Sunday, March 18, 2018

The Expectations Game

In his office, my dad has a frame on the wall containing a picture of each of my sisters.  My picture is not in this frame.

When my second oldest sister went on her mission, she happened to send home a picture of herself standing on a street with her bag slung over one shoulder.  Someone in the family realized that this photo had striking similarities with a picture my oldest sister had taken on her mission.  The background was from a different country and the outfits were slightly different, but the poses and the facial expressions were nearly identical.  A plan was quickly hatched for my youngest sister to pose the same way at some point during her mission and for me to follow suit a few years later, completing an amusing but meaningful set for my parents to frame.  My dad went so far as to get the frame and arrange the portraits so that there were two empty spaces.  It wasn't long until the third space was filled.  And I knew that the bottom right-hand corner was reserved for me.  It was always assumed that I would serve a mission.  Nobody, including me, ever seemed to have entertained the notion that I would not.

Obviously, I did not follow suit.  My corner of the picture frame is occupied by a shot of my dad's favorite temple.  The picture is a vivid reminder of the expectations which I chose not to fulfill.  Those expectations were intense, though.  Missionary service is just about fetishized in Mormon culture and Mormon teachings.  

When I was maybe fourteen or fifteen, before I got my first job, my dad showed me a spreadsheet he'd been working on.  He had the projected cost of my mission entered into it and guidelines for me to make sure I'd saved up for it by the time I'd need to put my mission papers in.  There were other things in the document, as well—tithing, of course, and college savings.  But the way he explained it to me, the most important purpose of the spreadsheet was so that we could plan carefully for me to serve a two-year mission at age nineteen.

When I was a priest, my bishop had all the young men sign a pledge to serve a full-time mission.  I wasn't crazy about the idea at the time, because I was terrified to spend two years thousands of miles from home with no semblance of leisure time.  But I still fully expected to serve, because I'd always known it would happen.  I also considered that, as the first assistant in the priests quorum, I needed to set a good example for the rest of the young men.  So I masked my concerns and signed the pledge.  So did every other active young man in the ward.  Because we all knew that it was expected of us and there was no reason to think it wouldn't happen.

When I eventually decided not to serve a mission, the members of my family—and especially my mother—were confused and devastated.  When I returned to BYU, a lot of people didn't know how to react after learning that I was nineteen years old and had decided not to be a missionary.  The concept was so perplexing to them that they didn't know how to respond appropriately.  Thankfully, most people would, after an initial question, sidestep the issue to avoid awkwardness.  Others were not quite so polite.  One of my roommate's friends once asked why I wasn't on a mission.  I don't remember what abbreviated, glossed-over explanation I offered, but I clearly recollect the way she immediately dismissed it with a blunt reply of, " should do it anyway."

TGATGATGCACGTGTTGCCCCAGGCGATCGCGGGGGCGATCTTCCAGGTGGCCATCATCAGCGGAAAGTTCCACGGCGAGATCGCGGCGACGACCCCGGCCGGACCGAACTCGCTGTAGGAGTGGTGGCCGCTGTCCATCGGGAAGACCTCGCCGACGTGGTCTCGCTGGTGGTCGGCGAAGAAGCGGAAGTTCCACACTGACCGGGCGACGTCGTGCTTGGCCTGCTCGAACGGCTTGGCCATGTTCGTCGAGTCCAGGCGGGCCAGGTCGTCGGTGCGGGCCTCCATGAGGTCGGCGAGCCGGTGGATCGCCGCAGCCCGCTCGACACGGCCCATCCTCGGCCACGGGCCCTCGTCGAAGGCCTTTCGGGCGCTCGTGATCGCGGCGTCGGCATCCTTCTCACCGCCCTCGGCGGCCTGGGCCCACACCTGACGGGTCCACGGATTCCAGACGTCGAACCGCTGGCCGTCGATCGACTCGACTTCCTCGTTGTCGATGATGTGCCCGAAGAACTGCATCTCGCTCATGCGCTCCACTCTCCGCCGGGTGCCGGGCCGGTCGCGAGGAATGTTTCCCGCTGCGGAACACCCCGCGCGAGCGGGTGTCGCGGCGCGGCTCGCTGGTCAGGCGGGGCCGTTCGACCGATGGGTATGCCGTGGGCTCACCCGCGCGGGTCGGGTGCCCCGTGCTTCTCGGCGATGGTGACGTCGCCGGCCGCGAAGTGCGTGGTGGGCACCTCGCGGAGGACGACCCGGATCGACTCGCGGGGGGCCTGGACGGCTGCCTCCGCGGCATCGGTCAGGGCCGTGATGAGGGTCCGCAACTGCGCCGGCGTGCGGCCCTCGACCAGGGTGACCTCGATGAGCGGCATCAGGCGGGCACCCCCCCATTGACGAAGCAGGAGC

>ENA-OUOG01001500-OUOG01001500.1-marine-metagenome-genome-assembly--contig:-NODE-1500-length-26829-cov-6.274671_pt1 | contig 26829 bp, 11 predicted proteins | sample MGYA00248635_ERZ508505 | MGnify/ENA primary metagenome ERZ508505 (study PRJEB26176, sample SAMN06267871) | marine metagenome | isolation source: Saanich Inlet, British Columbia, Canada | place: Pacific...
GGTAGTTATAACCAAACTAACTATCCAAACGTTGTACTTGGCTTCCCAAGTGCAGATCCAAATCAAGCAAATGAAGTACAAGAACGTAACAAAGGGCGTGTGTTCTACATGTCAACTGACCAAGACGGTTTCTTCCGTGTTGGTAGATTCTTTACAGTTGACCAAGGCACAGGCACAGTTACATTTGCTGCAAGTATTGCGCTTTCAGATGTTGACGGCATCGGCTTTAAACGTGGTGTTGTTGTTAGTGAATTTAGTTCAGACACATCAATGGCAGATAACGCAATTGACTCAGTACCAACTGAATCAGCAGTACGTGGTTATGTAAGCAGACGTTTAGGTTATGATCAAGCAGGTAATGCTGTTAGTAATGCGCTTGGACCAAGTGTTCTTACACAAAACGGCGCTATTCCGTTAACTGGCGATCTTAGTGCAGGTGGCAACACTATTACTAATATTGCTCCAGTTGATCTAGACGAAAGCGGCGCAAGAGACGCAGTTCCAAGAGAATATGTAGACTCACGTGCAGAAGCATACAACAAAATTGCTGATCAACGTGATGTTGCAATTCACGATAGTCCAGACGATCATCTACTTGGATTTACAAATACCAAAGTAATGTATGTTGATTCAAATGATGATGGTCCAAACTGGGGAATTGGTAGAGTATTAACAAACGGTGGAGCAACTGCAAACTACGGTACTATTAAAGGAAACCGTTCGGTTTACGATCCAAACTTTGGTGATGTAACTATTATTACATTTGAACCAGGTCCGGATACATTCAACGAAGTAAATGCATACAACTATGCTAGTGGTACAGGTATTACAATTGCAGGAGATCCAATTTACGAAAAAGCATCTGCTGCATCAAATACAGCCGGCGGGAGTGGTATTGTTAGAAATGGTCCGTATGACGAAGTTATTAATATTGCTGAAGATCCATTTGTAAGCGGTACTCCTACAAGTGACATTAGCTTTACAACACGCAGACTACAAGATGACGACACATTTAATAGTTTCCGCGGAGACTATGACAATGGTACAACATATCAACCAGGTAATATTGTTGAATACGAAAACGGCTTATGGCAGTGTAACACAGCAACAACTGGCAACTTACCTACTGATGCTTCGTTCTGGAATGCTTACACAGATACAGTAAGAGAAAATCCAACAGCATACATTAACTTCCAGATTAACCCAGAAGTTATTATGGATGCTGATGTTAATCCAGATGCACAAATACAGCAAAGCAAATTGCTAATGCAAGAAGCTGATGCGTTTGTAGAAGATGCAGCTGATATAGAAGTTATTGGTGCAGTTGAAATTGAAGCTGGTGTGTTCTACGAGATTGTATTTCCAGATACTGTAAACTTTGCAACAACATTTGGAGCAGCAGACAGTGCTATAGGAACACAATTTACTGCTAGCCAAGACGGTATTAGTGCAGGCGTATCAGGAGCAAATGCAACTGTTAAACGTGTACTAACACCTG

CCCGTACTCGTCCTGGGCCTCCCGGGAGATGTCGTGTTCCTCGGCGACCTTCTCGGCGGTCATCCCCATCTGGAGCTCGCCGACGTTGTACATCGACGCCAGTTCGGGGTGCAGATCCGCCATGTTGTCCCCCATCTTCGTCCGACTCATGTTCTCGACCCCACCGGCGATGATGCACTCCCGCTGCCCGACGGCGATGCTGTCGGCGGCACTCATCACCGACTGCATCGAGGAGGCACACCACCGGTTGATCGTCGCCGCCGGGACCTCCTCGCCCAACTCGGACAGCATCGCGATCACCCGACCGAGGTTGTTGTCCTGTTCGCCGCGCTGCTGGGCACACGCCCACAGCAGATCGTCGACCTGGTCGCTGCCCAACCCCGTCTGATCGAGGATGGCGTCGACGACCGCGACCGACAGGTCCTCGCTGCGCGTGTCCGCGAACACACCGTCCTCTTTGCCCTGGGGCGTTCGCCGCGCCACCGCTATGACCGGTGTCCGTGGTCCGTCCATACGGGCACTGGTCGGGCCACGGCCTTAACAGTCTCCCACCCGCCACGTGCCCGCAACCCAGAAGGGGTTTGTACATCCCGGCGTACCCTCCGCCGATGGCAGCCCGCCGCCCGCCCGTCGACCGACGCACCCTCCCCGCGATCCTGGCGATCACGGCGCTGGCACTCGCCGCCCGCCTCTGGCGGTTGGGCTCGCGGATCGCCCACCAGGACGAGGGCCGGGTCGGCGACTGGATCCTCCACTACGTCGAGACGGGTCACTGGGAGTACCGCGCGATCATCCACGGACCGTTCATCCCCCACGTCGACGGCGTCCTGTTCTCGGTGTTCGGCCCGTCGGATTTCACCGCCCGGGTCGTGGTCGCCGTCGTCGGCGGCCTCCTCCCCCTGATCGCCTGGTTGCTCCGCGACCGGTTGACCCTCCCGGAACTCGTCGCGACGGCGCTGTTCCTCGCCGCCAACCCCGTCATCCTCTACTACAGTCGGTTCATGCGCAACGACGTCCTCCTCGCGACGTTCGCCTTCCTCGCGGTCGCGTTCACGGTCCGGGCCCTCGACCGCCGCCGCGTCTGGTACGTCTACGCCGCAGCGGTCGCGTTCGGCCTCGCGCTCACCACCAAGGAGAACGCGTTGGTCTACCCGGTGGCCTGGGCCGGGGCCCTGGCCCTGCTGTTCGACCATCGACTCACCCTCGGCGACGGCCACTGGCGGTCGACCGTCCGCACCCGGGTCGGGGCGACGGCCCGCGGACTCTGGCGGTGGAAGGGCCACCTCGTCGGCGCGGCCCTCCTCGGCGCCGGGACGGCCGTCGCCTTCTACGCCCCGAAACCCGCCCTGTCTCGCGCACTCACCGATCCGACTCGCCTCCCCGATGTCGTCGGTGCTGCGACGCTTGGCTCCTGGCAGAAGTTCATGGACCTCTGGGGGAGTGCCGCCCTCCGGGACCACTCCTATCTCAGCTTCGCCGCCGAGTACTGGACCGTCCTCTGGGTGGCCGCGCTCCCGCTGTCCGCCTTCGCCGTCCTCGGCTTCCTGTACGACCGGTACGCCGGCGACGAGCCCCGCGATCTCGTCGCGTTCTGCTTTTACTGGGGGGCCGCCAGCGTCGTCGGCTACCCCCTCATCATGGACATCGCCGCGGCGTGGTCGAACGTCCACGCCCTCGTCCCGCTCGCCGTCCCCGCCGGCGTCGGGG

Because that's just how it works.  You serve a mission if you're a Mormon male.

I think my dad's picture is a pretty apt illustration for how missions are treated in the church.  He knew my third sister would be going on a mission because she'd expressed interest in it, so he expected the third box to be filled shortly.  And the fourth box was expected to have my picture someday, too, even though that was a few years away at the time.  There was never any thought that I wouldn't serve a mission.  Buying his picture frame without the fourth spot would have made as much sense as buying a car without wheels.  When you purchase a car, it comes with wheels.  When you have a son, he'll serve a mission.  To expect otherwise would be crazy.

And I think that's part of what keeps the church going.  Because when it comes to events in our lives over which we have a degree of control, if an expectation is strong enough, it too easily becomes reality.  If you're introduced to someone you've heard a lot of bad things about and expect to dislike the person, odds are that you'll wind up disliking him whether it's deserved or not.  If you fully expect to enjoy a show or a concert or a movie you can get yourself so hyped up that you'll think it's terrific even if you'd have disliked it going in with a neutral opinion.  And if everyone around you expects you to become a missionary and you've been aware of this expectation ever since they taught you to sing "I Hope They Call Me on a Mission," you'll probably wind up serving a mission whether or not it's something you'd normally want to do.  And since missions can really hammer in the brainwashing firmly established in the first couple of decades of life, by setting and maintaining this expectation, the church can turn children into lifelong devotees.

Everyone still has free agency, as I demonstrated, I suppose.  But when you're taught that men are free according to the flesh to choose liberty and life or captivity and death (2 Nephi 2:27 for the curious or the rusty) it's not so simple as deciding to casually opt out.  Opting out sets a dark precedent for your life and your eternal prospects and may carry some very grave consequences.  It is, however, totally optional to serve a mission.  Except that God's prophet says all young men must do it.  But you don't have to.